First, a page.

Suffolk coast a test-bed for Government’s green plan

Marine Pioneer project manager Peter Cosgrove on the beach at Felixstowe. Picture: SARAH LUCY BROW

Marine Pioneer project manager Peter Cosgrove on the beach at Felixstowe. Picture: SARAH LUCY BROWN - Credit: Archant

Suffolk AONB hosts a Defra Marine Pioneer Project.

Marine Pioneer project manager Peter Cosgrove on the beach at Felixstowe. Picture: SARAH LUCY BROW

Marine Pioneer project manager Peter Cosgrove on the beach at Felixstowe. Picture: SARAH LUCY BROWN - Credit: Archant

The Suffolk coast is a nationally acclaimed gem that, with its abundance of natural features, wildlife riches and recreational opportunities, seems almost to be a microcosm of all that Britain’s coastline has to offer, save perhaps for towering rocky cliffs.

To say it’s dynamic is an understatement. It’s ever-changing in the face of coastal erosion. There’s the frequent threat of flooding from North Sea incursion. It’s vital for Suffolk’s economy. Above all, it’s outstandlingly beautiful and is nationally designated as such. All in all, it’s an interesting, intriguing and inspiring place to be.

And that is precisely why it has been chosen to be a test-bed - it is the subject of an intense study designed to help the Government deliver marine aspects of its recently announced 25-Year Environment Plan.

The Suffolk coast is one of only two Defra Marine Pioneer Project areas in the UK - the other being in north Devon, where there is also a landscape Pioneer project. Elsewhere, Pioneer projects are in action in a river catchment area in Cumbria and in an urban area of Greater Manchester.

Hosted by the Suffolk Coast & Heaths Area of Outstanding Natural Beauty, the Suffolk project is being managed by Peter Cosgrove, who is employed in the Defra-funded role by Suffolk County Council and who has a strong background in marine environmental matters, having worked for more than three years for the Marine Management Organisation (MMO), which strategically co-ordinates the Pioneer project.

Mr Cosgrove said: “The Suffolk Marine Pioneer will test how the health and quality of the marine environment might be enhanced whilst still meeting the needs of community, business and society by taking a ‘natural capital’ approach that links the physical and biological ‘assets’ of the environment that humans gain benefit from, such as fish in the sea, the extent of saltmarsh, etc to the pressures on them.

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“This Pioneer will specifically be examining marine and coastal assets that provide flood defence, carbon capture, tourism and recreational benefits and how one might enhance these benefits for the people living and working in Suffolk.”

He added: “For the Pioneer to deliver, we need to examine where or how we might do things differently such that we can lever greater benefit from the marine environment. In many cases, the first thing to do is to improve peoples’ awareness of what benefits are provided by nature. The passion and knowledge of those I’m working for in Suffolk will continue to be invaluable as we work with communities, businesses and the public sector to practically demonstrate how to improve how we engage, use and protect the marine environment.”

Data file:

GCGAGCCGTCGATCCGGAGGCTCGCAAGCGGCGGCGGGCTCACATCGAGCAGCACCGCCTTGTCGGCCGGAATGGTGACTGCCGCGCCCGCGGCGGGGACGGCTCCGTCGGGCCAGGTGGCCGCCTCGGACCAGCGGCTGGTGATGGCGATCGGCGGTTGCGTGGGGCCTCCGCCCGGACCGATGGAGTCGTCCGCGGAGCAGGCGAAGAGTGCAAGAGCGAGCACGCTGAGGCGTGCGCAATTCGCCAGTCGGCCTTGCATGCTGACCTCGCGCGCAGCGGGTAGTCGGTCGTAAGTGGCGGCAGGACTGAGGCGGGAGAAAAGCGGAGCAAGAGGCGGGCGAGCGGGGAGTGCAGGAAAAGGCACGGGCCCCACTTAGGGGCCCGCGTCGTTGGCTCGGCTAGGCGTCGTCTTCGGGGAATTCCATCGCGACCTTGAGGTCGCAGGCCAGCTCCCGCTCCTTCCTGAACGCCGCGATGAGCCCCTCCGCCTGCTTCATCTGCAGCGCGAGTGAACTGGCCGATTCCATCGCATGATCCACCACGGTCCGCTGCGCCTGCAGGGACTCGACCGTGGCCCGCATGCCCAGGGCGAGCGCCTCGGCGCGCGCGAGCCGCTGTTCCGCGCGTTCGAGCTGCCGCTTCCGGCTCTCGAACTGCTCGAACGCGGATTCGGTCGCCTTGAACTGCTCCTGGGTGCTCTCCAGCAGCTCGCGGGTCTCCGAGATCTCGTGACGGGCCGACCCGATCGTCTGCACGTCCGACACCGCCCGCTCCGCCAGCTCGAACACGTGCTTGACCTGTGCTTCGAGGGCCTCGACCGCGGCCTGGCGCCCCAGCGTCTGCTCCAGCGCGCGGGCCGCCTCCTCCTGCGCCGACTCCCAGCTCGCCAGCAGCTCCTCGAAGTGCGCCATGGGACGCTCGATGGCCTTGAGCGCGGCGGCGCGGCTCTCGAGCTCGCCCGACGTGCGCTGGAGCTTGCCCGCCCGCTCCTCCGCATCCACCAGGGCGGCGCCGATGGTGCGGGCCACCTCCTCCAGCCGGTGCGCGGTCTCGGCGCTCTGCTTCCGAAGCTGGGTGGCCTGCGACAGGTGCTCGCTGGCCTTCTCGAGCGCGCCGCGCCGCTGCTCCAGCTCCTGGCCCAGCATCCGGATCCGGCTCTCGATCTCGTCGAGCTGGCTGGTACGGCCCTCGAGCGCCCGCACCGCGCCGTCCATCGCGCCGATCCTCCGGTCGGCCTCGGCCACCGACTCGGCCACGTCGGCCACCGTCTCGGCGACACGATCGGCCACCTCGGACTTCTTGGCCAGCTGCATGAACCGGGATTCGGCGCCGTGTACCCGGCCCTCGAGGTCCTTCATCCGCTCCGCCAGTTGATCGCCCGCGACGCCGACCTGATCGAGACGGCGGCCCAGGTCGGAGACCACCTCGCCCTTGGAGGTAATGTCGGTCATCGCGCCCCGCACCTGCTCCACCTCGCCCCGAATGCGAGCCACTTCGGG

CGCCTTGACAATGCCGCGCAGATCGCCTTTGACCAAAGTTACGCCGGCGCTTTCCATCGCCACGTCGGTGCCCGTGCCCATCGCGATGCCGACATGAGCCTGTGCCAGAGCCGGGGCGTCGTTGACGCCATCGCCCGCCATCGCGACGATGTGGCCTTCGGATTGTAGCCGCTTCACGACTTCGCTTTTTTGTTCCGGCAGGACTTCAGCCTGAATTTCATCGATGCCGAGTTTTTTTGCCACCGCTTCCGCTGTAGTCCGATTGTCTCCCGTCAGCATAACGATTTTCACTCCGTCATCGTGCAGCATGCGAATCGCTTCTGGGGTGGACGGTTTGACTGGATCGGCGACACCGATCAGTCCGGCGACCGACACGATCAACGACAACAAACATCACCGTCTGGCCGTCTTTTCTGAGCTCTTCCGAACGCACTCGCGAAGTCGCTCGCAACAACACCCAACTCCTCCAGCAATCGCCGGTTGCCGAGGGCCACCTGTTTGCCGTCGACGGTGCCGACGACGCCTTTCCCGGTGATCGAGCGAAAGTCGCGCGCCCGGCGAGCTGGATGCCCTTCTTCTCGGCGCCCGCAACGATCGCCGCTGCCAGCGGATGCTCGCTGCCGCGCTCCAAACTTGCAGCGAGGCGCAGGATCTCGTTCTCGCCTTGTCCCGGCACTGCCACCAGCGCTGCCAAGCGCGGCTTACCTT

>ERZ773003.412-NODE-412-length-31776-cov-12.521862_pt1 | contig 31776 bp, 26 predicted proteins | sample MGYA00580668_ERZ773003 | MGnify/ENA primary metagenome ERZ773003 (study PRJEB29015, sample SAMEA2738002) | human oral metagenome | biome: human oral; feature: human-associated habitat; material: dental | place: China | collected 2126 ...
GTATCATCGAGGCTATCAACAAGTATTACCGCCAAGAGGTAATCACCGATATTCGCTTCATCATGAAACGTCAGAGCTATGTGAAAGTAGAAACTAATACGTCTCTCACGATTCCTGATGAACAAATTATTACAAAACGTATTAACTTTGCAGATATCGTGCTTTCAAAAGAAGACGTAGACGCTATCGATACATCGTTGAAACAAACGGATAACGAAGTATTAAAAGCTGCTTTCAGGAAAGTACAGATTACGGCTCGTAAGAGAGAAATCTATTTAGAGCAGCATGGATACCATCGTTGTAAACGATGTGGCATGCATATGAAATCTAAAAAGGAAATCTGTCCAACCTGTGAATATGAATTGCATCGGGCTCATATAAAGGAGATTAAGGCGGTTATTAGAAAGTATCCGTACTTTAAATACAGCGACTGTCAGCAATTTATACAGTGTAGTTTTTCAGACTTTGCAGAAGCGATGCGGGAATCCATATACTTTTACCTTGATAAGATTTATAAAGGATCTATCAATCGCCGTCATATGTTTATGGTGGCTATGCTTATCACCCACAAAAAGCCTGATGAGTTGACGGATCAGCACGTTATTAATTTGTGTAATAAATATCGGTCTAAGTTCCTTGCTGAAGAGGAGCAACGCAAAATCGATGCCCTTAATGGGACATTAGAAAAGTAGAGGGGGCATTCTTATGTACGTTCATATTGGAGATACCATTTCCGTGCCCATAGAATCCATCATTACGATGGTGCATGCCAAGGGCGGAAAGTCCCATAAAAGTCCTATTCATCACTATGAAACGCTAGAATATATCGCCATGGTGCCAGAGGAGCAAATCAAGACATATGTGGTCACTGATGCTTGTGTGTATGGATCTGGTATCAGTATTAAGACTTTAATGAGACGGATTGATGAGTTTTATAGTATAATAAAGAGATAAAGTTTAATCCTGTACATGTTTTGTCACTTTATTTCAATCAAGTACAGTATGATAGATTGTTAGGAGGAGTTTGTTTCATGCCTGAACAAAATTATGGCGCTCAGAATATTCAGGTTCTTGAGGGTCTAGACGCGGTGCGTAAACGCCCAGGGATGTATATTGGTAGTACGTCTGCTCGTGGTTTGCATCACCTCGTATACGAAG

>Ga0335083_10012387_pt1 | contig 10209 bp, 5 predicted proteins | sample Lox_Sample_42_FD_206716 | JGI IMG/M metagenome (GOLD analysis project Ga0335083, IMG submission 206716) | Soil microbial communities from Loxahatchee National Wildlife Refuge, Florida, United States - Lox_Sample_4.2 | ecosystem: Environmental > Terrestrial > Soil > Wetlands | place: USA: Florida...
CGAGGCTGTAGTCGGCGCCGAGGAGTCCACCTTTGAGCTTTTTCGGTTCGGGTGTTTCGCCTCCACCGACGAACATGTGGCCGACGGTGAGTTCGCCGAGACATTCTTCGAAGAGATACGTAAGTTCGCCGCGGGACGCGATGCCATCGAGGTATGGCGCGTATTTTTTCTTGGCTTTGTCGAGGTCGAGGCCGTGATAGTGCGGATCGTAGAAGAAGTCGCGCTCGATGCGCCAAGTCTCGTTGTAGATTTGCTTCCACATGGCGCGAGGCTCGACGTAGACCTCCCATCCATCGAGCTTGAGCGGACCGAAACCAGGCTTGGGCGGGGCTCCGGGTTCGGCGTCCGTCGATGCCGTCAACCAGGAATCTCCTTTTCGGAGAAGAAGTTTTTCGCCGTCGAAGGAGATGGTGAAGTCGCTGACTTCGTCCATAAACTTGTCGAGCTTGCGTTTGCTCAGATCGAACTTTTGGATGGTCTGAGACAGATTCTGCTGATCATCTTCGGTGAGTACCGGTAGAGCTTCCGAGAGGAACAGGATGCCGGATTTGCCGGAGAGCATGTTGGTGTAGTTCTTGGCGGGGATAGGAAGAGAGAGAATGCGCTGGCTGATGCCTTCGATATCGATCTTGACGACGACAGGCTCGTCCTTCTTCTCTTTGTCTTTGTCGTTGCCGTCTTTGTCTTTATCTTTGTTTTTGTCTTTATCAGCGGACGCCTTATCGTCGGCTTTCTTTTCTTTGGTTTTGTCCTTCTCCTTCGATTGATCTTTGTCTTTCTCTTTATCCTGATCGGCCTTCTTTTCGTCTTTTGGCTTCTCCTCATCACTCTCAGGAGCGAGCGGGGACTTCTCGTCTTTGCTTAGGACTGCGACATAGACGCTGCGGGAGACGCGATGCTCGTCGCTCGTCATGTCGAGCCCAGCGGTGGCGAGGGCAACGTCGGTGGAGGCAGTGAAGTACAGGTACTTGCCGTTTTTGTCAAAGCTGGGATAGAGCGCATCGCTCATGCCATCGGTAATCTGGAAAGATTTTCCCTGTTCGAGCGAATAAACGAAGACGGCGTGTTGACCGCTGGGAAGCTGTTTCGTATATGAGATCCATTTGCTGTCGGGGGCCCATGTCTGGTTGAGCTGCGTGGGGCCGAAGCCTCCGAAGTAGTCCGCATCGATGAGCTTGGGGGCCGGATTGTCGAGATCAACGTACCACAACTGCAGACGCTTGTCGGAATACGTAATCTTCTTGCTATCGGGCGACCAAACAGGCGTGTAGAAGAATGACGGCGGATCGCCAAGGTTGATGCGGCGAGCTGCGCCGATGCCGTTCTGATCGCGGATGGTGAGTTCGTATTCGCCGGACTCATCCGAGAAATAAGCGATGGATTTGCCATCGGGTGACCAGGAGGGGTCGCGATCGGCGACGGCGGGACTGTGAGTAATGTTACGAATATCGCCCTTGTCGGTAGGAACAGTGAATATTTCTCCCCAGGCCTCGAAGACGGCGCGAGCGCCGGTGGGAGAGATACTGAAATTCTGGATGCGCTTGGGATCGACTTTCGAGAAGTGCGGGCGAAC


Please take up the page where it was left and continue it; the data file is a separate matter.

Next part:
A local steering group was directing the Suffolk project and included the AONB, the Water Management Alliance, Natural England, Suffolk County Council, Coastal Partnership East, the Environment Agency, the RSPB, the Eastern Inshore Fisheries and Conservation Authority, the MMO and Suffolk Coastal and Waveney district councils.

AONB manager Simon Amstutz said he hoped the Suffolk project would influence how the environment was viewed in the future and that it would help to address some of its problems.

“We are delighted to be hosting one half of the Marine Pioneer,” he said. “With the publication of the Government’s 25-Year Environment Plan we have seen a commitment to improve the environment within a generation. The Pioneer programme has been explicitly designed to support this aspiration.

“The Pioneer is a new resource to look at some of the issues. It will take a ‘natural capital’ approach that will look at the many elements of the natural environment that has a benefit to humankind. That might be how outstanding environments encourage people to be outside, offering benefits to their mental and physical health. It might be that sensitive saltmarsh has coastal defence, carbon sequestration and fisheries benefits. It might be that our outstanding coast and estuaries encourage visitors to the area and support the region’s economic well-being.

“The Pioneer will look at these issues in partnership with many organisations and seek to inform decision-makers. For the AONB, with its interest across many areas, it means that we can carry on seeking to conserve and enhance the natural beauty of the Suffolk coast, safe in the knowledge that work is being undertaken to ensure that the benefits that accrue from the natural environment will be factored in to decision-making in the future.”

Mr Amstutz added: “The natural environment is threatened. The aspiration of the 25-Year Environment Plan is sound and hopefully the Pioneer can influence how we look at the environment in the future and start to reverse some of the declines.”

Anyone interested in becoming involved in the Suffolk project can contact Mr Cosgrove at or visit

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